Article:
Address 11 Haenggungro Paldalgu Suwonsi
Operating Hours :
09:00 – 18:00 (Mar~Oct Ticketing 09:00 – 17:00) After 18:00 Free
09:00 – 17:00 (Nov – Feb Ticketing 09:00 – 16:00) After 17:00 Free
|Individual||1,000 won||700 won||500 won|
Integrated Viewing Information
Suwon Hwaseong, Hwaseong Haenggung(Temporary Palace), Suwon Museum, Suwon Hwaseong Museum 4 types of tickets
tde Museum closes on tde first Monday of each montd on which tde Integrated Tickets cannot be purchased
|Integrated Ticket||Individual Ticket|
|Children||Youth and Military Soldiers||Adults||Children||Youtd and Military Soldiers||Adults|
|Individual||800 won||2,000 won||3,500 won||1,200 won||3,800 won||6,500 won|
|Group(Minimum of 20 people)||600 won||1,200 won||2,000 won||800 won||2,300 won||3,900 won|
Hwaseong Trolley Price Information
|Classification||Children||Youth and Military Soldiers||Adults|
|Individual||700 won||1,100 won||1,500 won|
|Group (Minimum of 20 people)||550 won||850 won||1,200 won|
|Seniors (65years and above)||750 won|
Experiencing Traditional Korean Archery Price Information
|Classification||Experience session Price|
|Individual||1 Session 10 Rounds : 2,000 won|
The Bell of Hyowon Ringing Experience Price Information
|Classification||The-Bell Price||No. of Sessions||No. of Rings|
|1~2 person(s)||1,000 won||1 session||3 times|
|3~4 people||2,000 won||1 session||3 times|
Gallery Click photos to enlarge.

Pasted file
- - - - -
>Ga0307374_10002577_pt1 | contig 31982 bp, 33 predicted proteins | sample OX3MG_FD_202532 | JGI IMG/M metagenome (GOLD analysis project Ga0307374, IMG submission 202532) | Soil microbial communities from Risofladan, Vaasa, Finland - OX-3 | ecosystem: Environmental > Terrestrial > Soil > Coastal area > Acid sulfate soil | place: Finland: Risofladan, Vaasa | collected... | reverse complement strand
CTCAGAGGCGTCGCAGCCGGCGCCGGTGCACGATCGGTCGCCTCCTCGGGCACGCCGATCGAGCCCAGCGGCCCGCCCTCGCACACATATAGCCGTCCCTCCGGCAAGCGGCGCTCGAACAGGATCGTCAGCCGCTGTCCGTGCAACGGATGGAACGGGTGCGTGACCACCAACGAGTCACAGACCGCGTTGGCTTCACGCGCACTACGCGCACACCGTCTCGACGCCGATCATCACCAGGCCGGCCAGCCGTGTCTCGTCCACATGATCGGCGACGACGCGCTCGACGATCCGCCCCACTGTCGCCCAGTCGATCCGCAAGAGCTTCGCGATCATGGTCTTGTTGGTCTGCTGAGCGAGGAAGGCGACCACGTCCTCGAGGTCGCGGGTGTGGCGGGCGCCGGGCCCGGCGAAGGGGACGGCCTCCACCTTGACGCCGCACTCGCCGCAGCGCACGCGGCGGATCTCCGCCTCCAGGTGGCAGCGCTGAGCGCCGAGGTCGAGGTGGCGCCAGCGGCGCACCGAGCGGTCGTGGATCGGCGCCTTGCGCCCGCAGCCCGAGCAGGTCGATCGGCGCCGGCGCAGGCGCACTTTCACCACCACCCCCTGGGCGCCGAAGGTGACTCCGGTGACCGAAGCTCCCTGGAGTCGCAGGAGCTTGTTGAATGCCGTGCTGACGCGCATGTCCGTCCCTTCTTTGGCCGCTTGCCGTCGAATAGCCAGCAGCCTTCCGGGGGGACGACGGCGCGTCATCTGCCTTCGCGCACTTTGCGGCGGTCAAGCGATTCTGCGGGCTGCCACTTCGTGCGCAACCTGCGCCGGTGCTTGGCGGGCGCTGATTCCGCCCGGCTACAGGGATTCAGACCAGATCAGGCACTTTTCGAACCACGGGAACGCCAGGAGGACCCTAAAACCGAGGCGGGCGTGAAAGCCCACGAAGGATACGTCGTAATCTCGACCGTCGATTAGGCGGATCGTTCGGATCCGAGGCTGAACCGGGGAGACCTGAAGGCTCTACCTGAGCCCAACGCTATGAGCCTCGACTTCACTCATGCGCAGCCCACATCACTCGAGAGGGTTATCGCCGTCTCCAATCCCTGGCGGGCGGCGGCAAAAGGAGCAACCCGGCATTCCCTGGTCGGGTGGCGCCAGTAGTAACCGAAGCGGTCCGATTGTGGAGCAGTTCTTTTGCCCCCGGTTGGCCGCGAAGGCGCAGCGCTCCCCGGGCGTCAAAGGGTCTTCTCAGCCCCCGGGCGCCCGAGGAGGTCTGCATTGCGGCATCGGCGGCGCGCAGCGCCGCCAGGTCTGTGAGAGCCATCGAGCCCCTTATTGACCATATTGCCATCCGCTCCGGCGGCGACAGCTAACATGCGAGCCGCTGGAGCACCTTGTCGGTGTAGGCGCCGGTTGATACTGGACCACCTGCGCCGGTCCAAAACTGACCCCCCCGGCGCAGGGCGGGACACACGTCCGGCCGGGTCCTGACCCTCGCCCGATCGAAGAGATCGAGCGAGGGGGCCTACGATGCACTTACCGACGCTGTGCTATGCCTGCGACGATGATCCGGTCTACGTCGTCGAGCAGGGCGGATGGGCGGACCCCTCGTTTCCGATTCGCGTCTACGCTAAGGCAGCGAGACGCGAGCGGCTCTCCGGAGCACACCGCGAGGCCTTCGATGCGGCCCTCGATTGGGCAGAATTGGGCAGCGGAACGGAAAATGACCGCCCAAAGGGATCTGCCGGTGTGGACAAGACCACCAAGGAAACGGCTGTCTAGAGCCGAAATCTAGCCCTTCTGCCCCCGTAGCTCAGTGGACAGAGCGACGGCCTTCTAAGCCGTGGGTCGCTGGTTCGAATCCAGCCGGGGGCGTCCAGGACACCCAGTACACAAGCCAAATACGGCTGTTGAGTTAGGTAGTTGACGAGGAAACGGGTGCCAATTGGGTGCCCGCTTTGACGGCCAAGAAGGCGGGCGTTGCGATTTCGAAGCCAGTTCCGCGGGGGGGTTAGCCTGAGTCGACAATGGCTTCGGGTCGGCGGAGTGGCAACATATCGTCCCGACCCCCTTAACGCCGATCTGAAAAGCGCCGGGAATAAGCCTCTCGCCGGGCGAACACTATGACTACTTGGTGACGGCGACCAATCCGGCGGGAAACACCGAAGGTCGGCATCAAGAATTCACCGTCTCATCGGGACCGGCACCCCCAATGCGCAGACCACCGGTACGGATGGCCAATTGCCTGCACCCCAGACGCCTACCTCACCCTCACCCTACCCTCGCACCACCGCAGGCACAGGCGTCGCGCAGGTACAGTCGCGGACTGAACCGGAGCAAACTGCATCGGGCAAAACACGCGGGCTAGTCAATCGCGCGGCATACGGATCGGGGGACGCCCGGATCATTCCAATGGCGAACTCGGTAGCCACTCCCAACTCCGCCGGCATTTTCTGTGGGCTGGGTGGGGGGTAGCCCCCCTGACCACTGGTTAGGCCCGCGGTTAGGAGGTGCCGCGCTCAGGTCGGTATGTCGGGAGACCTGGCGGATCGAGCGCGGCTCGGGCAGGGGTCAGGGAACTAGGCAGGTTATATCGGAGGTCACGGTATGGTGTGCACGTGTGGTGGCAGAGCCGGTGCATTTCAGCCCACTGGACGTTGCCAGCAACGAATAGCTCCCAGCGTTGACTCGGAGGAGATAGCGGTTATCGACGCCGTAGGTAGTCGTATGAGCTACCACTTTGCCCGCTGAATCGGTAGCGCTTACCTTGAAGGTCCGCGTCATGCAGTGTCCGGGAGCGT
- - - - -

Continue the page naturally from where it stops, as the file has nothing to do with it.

Hwaseong (Brilliant Castle/ Fortress) is the wall surrounding the centre of Suwon, the provincial capital of Gyeonggi-do, South Korea. This fortress was built from 1794 to 1796 by King Jeongjo of the Joseon Dynasty to house and honour the remains of his father Prince Sado, who had been murdered by being locked alive inside a rice chest by his own father King Yeongjo after failing to obey the command to commit suicide. Located 30 kilometres (19 mi) south of Seoul and enclosing much of central Suwon, the Fortress includes King Jeongjo’s palace Haenggung. The site was designated as a World Heritage site by the UNESCO in 1997. The Suwoncheon, the main stream in Suwon, flows through the centre of the fortress.
Construction of Hwaseong
Later, during the Joseon Dynasty, King Jeongjo made an ultimately unsuccessful attempt to make Suwon the nation’s capital in 1796. Part of this project was the construction of Hwaseong Fortress, a fortified wall running around the entire city partially intended to guard the tomb of his father, Prince Sado, which he had located there.
The walls were one of Korea’s first examples of paid labour, (corvéelabour being common previously). The walls still exist today, though they (together with the fortress) were damaged severely during the Korean War.
Hwaseong originally was constructed under the guidance of philosopher JeongYag-yong. Shortly after the death of King Jeongjo (1800), a white paper detailing the construction of the fortress was published. This proved invaluable during its reconstruction in the 1970s.
The fortress walls once encircled the entire city, but modern urban growth has seen the city spread out far beyond the fortress. The walls are now a designated UNESCO World Heritage site, and often are used in materials promoting the city.
Suwon has several stations on Seoul Subway Line 1, which runs North-South through the city, namely Sungkyunkwan University, Hwaseo, Suwon and Seryu. The Bundang Line also crosses Suwon East-West, terminating at Suwon, and the Suin Line connecting Suwon Station to Incheon is under construction. Until 1973, the Suryo Line also connected Suwon to Yeoju.